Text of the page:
Here’s the important fact: You want to engage with as many direct BI metrics as possible, because your client business managers and ownership are much more interested in seeing improvement in direct BI metrics — and “proving” that such improvement is actually happening may be a condition they have on continuing to fund your efforts at Content Marketing for them.
OK, So How Do I Collect All These Metrics?
First, as an absolute necessity, make sure that GA (Google Analytics) are installed sitewide on your site, and once the data begins rolling in, make sure that you do a deep-mining of that data. Don’t forget to track this data for a while before your CM efforts begin — that will serve as a baseline, to compare against campaigns, in order to measure progress. Many attempts at proving ROI don’t work simply because no one took the time to establish baseline data before promotional efforts began!
GA can actually allow you to trackback traffic to your site by source — you will know when certain visitors came to your site because they first saw content posted somewhere. And once on your site, you can further track their behavior (pages visited, number of return visits, purchases, signup pages visited, etc.).
Connecting the dots in this way will help to prove that your Content Marketing strategy is effective.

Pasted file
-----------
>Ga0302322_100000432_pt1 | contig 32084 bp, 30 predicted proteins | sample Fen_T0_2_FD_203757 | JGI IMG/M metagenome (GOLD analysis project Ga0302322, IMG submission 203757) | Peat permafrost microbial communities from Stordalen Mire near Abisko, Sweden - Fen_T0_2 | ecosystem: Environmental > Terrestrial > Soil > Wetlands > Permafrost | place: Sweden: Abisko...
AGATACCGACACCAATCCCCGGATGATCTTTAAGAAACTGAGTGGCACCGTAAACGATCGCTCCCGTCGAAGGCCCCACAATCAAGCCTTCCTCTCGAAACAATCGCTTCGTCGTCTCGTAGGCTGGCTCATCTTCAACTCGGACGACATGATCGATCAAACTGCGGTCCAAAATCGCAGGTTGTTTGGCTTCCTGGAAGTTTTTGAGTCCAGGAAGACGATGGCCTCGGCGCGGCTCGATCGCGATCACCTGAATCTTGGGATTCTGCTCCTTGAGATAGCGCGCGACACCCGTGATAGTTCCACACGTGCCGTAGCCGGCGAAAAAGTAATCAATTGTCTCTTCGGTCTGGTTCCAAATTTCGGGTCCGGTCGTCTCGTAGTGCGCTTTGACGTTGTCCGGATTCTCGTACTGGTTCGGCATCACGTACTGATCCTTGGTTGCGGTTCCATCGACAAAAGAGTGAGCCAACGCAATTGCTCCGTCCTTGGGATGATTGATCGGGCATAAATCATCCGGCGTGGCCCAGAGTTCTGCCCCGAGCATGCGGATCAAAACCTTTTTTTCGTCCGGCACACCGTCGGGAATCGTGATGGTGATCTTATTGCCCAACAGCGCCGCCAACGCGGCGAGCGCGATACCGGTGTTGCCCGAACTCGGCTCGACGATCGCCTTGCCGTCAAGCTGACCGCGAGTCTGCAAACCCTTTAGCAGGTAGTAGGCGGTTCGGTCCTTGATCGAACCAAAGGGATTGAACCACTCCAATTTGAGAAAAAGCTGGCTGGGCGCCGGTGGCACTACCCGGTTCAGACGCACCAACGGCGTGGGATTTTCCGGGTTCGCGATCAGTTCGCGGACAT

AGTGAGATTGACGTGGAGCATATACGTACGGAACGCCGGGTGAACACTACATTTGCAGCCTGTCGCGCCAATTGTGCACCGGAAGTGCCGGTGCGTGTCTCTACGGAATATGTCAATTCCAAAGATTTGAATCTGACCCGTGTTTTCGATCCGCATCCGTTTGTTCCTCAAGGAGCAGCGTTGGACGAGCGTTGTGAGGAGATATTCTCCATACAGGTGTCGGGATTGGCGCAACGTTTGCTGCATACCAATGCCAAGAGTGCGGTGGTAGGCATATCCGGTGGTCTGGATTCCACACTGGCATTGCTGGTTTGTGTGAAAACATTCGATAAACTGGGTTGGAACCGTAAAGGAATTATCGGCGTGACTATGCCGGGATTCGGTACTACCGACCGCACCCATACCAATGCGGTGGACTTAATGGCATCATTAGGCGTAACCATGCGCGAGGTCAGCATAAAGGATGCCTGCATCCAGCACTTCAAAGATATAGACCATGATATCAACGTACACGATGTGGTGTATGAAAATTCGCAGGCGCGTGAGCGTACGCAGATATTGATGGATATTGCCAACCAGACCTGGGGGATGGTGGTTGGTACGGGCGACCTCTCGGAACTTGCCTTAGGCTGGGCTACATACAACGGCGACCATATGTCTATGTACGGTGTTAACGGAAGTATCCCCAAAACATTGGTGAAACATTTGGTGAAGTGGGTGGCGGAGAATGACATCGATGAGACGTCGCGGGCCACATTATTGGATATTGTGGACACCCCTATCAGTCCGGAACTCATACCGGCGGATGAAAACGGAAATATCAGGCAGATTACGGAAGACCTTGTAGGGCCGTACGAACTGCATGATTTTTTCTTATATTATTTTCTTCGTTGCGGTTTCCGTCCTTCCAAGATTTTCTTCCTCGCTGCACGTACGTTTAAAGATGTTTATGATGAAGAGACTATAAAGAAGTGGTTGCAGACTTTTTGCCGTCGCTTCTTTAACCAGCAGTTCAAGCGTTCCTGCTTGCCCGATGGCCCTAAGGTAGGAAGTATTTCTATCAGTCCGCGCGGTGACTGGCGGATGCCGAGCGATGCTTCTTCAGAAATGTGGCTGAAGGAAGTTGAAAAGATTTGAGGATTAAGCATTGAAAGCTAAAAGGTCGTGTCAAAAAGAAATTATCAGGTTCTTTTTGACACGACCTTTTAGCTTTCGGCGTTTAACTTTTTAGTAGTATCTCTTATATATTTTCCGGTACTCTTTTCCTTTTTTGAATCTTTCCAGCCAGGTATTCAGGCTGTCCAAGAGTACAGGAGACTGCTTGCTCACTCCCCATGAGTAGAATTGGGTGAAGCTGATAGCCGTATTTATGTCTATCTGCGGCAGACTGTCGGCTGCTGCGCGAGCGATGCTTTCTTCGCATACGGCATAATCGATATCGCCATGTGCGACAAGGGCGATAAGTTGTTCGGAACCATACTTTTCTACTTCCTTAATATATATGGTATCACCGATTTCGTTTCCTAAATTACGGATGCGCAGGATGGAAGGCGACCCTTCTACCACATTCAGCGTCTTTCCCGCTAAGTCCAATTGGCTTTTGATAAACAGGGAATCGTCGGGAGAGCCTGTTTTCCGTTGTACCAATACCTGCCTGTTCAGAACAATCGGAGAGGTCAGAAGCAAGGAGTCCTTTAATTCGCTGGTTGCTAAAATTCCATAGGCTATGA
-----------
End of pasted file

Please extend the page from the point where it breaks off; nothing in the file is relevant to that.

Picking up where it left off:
BTW, for those who need a quick tutorial – to track returning visitors in GA:
• For a quick summary: Go to Audiences > Overview > Summary
• To see % traffic (new visitors vs. returnees): Behavior > Site Content > Landing Pages.
Second important strategy: Make sure that EVERY content piece that you put out there has a very strong call-to-action, or a link, or some other way to make the reader react/act. These “actions” can be measured and tracked, providing crucial CM data.
You can also go old-school: Once a signup has been secured, or a purchase has been made, you can ask them how they found you (a text box or multiple-choice options work well). This data can also be compiled and is very useful.
Don’t forget other staff as well: Your sales and marketing or customer support staff can also be quizzing those who contact them as well. And if you do have them asking, make sure that you have a quick and easy way for them to report this information as they receive it (as if it is not quick and easy for them to input the data, they won’t do it).
The Metrics Evaluation Cycle
Remember that you will use your metrics data in an ongoing manner — it is the metrics evaluation cycle.
1. Compile Baseline Data
2. Gather First Batch of Data From Newly-Implemented Campaigns
3. Analysis: What Happened/Is Happening?
4. Adjustment: Is A Real-Time Change Necessary in Strategy Necessary (Based on Data Findings)?
5. Implement Changes As Warranted
6. Continue to Gather Data
7. Re-Run The Analysis
Over time, as your data-gathering becomes more precise and relevant, and more aligned with real-world business improvement goals, your strategic Content Marketing decisions will be more impactful – what audience(s) to target, what channel(s) to target, the most appropriate content for different audiences and channels, time needed to see significant ROI impact, etc.
Remember The Five “M’s” of metrics: Mastering Metrics Means More Movement (in the right direction).
Original Content Used With Permission of Author.